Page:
Are You Writing This Down?

May 4, 2012

I have been reading (and re-reading) Alison Bechdel’s just-released Are You My Mother?

If you don’t know about Alison Bechdel, you should. Her lefty lesbian soap-opera comic strip Dykes to Watch Out For ran in alternative newspapers for 25 years, and earned her legions of dedicated fans. In 2006 she published her first graphic memoir, the critically acclaimed Fun Home, which examines her closeted gay father’s probable suicide through the lens her own coming out as a lesbian. Or maybe it’s the other way around.

Bechdel’s new graphic memoir, Are You My Mother? purports to be about her relationship with her (still very much alive) mother. But it’s also several interwoven essays — about mother-infant bonding, psychotherapy, the perils of mining your life for literary material, and the difficult and fraught process of writing Are You My Mother?

Turns out it’s trying to write about trying to write about the trying thing you’re trying to write while you’re trying to write it. Who knew?

Are You My Mother? is also about journal-keeping. That’s what I’m thinking about now.

Alison and her mother, Helen, both keep daily journals, but differently. Helen sticks to the externals, treating each entry like a completed to-do list.  Alison documents everything — dreams, flights of self-analysis, even the minutiae of her daily phone calls with her mother, which she secretly transcribes on her computer in real time as Helen chats. And while Helen never re-reads her entries, and sometimes even discards her completed journals, Alison saves everything in such meticulous order that if you asked what she discussed with her shrink the week she got her firewood delivered ten winters ago, she could probably pull out the relevant volume and tell you.

I have kept journals from time to time. I have been sort of irregular about it. For months, I will loyally fill notebook after notebook. Then I’ll stop for no apparent reason, and years will pass before I take the habit up again. Even when I’m out of the habit, I always keep my notebook and a jar of pens by my bed, just in case. When I’m in the habit, I record the major events of the day, what’s on my mind, stuff about my current writing project. In the habit or not, I always record the onsets of my periods, because doctors always ask, and I always feel stupid not remembering.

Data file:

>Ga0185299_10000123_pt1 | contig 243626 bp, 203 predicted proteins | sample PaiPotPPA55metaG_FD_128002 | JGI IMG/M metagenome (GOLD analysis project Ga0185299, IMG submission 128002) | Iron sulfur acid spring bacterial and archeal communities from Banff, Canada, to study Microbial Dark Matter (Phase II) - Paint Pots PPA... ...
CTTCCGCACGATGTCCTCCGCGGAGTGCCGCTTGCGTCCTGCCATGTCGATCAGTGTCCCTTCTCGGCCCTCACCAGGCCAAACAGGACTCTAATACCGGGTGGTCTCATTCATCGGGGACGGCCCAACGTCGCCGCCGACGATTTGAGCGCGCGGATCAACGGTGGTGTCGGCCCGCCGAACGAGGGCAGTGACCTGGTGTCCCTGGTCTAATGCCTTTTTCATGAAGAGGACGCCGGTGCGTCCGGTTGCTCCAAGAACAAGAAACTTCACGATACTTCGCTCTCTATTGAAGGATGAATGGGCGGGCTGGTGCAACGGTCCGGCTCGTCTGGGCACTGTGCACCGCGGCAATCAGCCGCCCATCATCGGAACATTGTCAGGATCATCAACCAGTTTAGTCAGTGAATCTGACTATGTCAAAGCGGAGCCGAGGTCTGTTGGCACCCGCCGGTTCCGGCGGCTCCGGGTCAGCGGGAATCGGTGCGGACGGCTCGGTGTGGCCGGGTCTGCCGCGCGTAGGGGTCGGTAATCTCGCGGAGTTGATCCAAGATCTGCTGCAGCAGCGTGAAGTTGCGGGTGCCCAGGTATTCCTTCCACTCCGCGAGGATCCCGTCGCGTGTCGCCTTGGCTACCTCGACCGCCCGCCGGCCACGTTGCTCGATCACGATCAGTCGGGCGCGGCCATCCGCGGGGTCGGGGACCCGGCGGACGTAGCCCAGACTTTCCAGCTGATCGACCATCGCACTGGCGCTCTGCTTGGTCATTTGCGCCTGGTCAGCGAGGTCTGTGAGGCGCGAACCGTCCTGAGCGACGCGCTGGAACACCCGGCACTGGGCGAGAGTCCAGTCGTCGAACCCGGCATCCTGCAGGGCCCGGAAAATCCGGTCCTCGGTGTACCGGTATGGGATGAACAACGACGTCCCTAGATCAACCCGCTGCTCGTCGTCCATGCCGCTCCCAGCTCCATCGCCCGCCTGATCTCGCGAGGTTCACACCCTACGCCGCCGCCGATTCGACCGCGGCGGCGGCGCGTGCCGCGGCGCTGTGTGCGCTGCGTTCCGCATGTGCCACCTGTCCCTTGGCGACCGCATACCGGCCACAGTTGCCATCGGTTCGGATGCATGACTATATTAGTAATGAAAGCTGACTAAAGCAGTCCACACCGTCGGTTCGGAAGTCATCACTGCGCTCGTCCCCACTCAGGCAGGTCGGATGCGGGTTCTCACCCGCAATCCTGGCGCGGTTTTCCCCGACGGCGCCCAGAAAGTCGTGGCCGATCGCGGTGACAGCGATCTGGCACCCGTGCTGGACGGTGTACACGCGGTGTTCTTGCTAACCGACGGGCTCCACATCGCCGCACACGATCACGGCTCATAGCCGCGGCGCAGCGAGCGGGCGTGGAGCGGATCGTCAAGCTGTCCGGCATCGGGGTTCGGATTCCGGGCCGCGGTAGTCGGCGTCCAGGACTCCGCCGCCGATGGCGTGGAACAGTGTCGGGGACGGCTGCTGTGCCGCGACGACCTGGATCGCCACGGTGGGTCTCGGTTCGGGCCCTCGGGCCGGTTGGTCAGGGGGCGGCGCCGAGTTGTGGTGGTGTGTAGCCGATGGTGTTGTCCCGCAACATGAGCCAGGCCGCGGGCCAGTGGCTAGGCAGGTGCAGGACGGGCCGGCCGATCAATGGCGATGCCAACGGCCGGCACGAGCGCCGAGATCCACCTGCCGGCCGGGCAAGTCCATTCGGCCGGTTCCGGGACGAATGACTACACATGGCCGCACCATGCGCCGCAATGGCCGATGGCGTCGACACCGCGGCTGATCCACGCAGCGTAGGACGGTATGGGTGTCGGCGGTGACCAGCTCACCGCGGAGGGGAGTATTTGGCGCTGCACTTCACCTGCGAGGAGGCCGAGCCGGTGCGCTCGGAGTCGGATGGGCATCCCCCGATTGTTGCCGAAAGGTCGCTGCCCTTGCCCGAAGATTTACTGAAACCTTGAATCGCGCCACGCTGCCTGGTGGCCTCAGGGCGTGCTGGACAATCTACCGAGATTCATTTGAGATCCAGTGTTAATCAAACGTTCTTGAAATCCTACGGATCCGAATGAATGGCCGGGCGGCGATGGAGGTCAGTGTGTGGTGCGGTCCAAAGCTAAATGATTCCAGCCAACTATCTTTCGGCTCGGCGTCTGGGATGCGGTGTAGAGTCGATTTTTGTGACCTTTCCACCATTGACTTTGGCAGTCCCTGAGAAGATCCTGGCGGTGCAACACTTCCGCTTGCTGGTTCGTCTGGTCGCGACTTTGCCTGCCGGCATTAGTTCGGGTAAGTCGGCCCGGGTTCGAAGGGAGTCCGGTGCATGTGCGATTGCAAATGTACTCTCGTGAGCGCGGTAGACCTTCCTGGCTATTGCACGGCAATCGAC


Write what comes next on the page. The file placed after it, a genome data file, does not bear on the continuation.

I started my first serious spell of journal keeping in ninth grade. A well-meaning English teacher who was worried about the crowd I was hanging out with gave me a copy of Go Ask Alice – the supposedly real (but as it turned out, fake) diary of a teenage girl who does drugs and gets in trouble. Mrs. Upton meant it as a warning, but I took it as inspiration. I started keeping my own diary, and when I decided I didn’t have enough interesting material, I started seeking out experiences in order to write them down. The process carried me through high school. And gave me plenty of material.

I had another good run of journal keeping in the 1980s and 1990s, when I was a stay-at-home mom trying to squeeze in time to write picture books, short stories, and newspaper stories. Rather than seek out experiences to write about, I welcomed the chance to write about the experiences I was having. I wasn’t just documenting my life and clarifying my thoughts. I was also practicing the art of writing. As much as anything else, keeping a journal was a discipline, a daily exercise in free writing.

I started writing in my current notebook eighteen months ago. So far, I have only managed to fill a few pages. And those consist almost entirely of lists of dates followed by the word, period. To read it, you would think that since September, 2010 I did nothing but monitor my bodily functions. My daughter’s wedding, my son’s first solo art show, trips to Denmark and France, visits with family, hopes and frustrations around my writing career, taking up running, planting a garden, a blizzard and a hurricane all go unrecorded.

Why? Because rather than saving my thoughts for a journal, I can tweet, update my status statement on Facebook, or, if I really feel like I have something to say, write a blog post; and once I’ve mentioned whatever it is in one of those places, no matter how thoughtlessly, I’m ready to move on. So topics that might merit closer scrutiny get lost. And since I censor what I put out there for the world to see, I end up never writing about lots of topics I really care about. Damn.

After I started writing this post last night, I went upstairs to bed. On the table beside me were the book I’m currently reading (Alice Munro’s short story collection Friend of My Youth) and, under it, that nearly empty, 18-month-old notebook. I took out the notebook and plucked the best, smoothest-writing ballpoint pen from my jar, and I started free-writing.

I had thought that my fingers had become so accustomed to the keyboard that they couldn’t produce decent longhand anymore. I was wrong.

I had thought that I had nothing to say. Wrong again.

And I had thought that after spending the whole day revising my novel and then composing this post, I would have gotten the sheer joy of writing out of my system. Wrong, wrong, wrong.